• If there is a natural leader or dedicated process that can always act as the leader. For example, it may be possible to implement a singleton process that coordinates the task instances. If this process fails or becomes unhealthy, the system can shut it down and restart it.
  • If the coordination between tasks can be easily achieved by using a more lightweight mechanism. For example, if several task instances simply require coordinated access to a shared resource, a preferable solution might be to use optimistic or pessimistic locking to control access to that resource.
  • If a third-party solution is more appropriate. For example, the Microsoft Azure HDInsight service (based on Apache Hadoop) uses the services provided by Apache Zookeeper to coordinate the map/reduce tasks that aggregate and summarize data. It’s also possible to install and configure Zookeeper on a Azure Virtual Machine and integrate it into your own solutions, or use the Zookeeper prebuilt virtual machine image available from Microsoft Open Technologies. For more information, see Apache Zookeeper on Microsoft Azure on the Microsoft Open Technologies website.

Example

The DistributedMutex project in the LeaderElection solution included in the sample code available for this guide shows how to use a lease on a Azure storage blob to provide a mechanism for implementing a shared distributed mutex. This mutex can be used to elect a leader amongst a group of role instances in a Azure cloud service. The first role instance to acquire the lease is elected the leader, and remains the leader until it releases the lease or until it is unable to renew the lease. Other role instances can continue to monitor the blob lease in the event that the leader is no longer available.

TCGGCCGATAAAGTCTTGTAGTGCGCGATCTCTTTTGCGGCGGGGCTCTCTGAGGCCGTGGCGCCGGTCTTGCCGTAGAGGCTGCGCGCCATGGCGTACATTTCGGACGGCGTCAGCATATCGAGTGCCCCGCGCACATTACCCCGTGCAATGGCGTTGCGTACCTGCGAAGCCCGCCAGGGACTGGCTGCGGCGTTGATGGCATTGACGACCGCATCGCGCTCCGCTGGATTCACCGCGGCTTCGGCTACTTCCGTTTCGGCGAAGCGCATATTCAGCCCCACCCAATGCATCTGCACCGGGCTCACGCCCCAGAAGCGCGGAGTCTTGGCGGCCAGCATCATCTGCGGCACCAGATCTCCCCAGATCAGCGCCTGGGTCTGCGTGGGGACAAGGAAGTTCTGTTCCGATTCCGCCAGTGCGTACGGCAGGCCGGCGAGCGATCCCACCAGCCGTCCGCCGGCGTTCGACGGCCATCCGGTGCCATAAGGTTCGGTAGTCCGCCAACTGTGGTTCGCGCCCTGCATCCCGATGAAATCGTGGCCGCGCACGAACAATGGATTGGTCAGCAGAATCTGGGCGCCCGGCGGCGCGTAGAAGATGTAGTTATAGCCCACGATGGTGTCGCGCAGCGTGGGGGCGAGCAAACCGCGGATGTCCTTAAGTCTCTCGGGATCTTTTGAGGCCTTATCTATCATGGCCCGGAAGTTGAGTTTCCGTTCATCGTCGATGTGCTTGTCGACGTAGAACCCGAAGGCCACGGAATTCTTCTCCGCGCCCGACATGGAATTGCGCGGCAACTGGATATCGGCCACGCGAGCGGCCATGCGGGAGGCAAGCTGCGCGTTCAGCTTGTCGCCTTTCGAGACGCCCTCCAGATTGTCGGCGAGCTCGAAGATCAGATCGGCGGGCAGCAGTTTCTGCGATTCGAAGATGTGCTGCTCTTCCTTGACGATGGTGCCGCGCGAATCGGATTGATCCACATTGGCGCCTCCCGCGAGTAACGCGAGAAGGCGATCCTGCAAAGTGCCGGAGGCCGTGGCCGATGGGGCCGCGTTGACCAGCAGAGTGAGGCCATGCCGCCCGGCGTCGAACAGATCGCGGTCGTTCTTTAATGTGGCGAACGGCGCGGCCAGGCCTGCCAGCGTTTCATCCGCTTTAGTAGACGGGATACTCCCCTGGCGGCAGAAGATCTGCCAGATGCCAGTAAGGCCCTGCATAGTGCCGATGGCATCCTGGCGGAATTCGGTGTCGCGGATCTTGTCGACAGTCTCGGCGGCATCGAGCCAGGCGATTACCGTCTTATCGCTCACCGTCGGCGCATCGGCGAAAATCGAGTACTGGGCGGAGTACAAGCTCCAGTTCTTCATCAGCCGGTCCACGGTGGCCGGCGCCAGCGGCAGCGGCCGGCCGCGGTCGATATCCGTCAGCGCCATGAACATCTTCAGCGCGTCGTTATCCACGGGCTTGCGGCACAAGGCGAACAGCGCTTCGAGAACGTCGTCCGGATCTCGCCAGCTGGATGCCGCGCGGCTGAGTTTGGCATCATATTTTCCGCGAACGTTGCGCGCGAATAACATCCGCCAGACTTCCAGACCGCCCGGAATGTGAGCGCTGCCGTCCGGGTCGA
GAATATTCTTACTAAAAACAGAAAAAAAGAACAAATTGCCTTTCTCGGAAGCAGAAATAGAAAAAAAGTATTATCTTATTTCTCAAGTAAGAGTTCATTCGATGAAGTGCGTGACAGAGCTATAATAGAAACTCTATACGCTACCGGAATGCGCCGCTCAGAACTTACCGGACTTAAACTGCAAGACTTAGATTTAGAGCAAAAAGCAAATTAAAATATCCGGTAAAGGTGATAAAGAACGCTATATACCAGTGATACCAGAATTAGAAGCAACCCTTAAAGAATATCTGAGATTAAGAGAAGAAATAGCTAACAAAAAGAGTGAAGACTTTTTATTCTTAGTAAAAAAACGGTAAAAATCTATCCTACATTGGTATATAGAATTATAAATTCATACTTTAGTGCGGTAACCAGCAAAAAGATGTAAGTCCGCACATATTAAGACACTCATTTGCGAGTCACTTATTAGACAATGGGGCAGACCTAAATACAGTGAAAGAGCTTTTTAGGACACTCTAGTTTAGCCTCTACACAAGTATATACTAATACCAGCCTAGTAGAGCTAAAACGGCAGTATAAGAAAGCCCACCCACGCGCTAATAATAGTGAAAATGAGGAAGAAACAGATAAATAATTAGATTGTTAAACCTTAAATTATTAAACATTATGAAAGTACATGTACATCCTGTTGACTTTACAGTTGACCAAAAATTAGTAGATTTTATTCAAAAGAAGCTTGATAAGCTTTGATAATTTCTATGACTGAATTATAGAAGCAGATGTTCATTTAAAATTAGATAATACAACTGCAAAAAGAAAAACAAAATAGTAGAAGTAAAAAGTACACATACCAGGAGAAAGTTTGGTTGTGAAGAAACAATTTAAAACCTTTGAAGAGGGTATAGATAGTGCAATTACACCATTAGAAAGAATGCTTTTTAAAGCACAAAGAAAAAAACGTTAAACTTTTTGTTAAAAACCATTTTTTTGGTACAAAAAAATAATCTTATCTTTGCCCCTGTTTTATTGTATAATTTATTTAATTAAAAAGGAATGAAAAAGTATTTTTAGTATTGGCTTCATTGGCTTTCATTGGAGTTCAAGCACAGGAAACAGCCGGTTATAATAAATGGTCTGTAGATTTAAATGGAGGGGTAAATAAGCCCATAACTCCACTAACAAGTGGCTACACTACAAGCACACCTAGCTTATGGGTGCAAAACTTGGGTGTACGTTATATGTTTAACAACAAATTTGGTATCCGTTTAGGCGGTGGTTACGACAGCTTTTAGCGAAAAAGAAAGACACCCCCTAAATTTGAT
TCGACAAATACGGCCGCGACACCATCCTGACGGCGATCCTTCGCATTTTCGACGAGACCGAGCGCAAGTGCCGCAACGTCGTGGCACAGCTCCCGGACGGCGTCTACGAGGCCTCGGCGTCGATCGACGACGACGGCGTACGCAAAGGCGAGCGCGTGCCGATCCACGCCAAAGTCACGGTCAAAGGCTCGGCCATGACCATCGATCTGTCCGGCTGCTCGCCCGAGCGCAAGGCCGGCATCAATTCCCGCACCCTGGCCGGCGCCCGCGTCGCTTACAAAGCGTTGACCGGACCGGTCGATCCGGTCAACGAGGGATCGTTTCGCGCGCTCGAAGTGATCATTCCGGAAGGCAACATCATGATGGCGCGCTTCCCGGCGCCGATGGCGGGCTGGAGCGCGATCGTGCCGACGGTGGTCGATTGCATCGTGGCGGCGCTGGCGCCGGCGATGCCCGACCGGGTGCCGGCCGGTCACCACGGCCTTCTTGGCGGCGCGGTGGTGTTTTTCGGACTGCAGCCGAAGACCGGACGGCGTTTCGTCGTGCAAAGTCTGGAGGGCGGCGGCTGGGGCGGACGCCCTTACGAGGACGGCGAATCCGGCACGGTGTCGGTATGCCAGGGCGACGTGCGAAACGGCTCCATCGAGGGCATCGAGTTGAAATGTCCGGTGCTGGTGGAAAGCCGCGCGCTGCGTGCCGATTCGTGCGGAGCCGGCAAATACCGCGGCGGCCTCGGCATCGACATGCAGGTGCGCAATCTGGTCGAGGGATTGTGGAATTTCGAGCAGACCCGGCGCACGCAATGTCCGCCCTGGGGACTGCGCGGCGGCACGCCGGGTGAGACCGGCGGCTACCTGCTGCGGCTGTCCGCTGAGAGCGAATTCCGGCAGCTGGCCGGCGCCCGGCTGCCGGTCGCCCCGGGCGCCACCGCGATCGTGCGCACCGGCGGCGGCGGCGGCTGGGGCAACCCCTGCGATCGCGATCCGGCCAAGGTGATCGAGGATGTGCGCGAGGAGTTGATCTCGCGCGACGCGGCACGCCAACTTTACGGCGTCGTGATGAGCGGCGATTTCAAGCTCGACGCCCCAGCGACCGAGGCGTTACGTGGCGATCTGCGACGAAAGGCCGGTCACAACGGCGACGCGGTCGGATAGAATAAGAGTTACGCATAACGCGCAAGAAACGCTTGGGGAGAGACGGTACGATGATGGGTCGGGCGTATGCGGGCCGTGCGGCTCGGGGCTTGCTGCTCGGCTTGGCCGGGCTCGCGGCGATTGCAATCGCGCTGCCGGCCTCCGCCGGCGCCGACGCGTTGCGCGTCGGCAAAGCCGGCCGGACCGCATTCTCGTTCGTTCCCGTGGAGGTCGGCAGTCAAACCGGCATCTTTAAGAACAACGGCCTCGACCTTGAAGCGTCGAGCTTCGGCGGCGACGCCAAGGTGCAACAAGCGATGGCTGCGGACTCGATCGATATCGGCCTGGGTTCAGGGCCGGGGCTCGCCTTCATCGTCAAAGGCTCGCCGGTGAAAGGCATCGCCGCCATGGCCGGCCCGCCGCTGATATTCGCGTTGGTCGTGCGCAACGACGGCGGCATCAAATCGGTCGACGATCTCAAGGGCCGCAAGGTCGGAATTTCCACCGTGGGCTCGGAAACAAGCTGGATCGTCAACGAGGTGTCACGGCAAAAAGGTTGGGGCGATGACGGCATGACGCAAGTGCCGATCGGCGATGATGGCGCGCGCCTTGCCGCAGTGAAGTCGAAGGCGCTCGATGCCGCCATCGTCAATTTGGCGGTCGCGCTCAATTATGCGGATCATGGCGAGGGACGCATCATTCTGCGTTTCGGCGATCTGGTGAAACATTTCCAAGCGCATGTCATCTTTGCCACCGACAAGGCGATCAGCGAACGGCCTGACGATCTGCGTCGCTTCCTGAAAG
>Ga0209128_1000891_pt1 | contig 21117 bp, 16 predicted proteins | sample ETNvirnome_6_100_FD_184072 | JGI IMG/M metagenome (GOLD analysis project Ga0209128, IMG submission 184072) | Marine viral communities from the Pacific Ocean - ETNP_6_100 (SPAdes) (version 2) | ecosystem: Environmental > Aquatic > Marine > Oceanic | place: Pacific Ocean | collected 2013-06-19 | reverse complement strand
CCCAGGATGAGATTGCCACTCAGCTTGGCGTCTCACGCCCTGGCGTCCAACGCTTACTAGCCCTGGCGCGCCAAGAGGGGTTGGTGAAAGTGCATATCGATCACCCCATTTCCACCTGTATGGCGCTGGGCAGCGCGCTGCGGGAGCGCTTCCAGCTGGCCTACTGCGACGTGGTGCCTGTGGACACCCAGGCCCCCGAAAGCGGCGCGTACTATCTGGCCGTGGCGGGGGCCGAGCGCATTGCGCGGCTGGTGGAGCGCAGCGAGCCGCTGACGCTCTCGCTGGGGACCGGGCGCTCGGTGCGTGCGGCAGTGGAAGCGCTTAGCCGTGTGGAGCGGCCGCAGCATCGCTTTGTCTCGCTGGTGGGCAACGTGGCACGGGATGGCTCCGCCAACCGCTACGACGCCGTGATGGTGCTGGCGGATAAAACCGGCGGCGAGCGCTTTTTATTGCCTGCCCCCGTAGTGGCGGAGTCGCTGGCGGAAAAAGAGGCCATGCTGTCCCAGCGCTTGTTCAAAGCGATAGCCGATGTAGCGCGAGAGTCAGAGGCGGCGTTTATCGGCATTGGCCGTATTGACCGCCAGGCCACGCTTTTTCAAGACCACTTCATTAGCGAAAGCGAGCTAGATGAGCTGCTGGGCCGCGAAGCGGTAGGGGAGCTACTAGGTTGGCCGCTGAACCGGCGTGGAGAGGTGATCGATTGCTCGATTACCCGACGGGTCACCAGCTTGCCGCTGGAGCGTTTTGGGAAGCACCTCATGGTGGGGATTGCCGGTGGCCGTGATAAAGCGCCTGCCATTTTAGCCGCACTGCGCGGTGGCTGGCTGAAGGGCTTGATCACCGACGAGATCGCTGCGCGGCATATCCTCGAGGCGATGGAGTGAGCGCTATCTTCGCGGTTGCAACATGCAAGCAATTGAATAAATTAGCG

Dn568104.note(en-us,PandP.10).gifNote:
A blob lease is an exclusive write lock over a blob. A single blob can be the subject of a maximum of one lease at any one point in time. A role instance can request a lease over a specified blob, and it will be granted the lease if no other lease over the same blob is currently held by this or any other role instance, otherwise the request will throw an exception.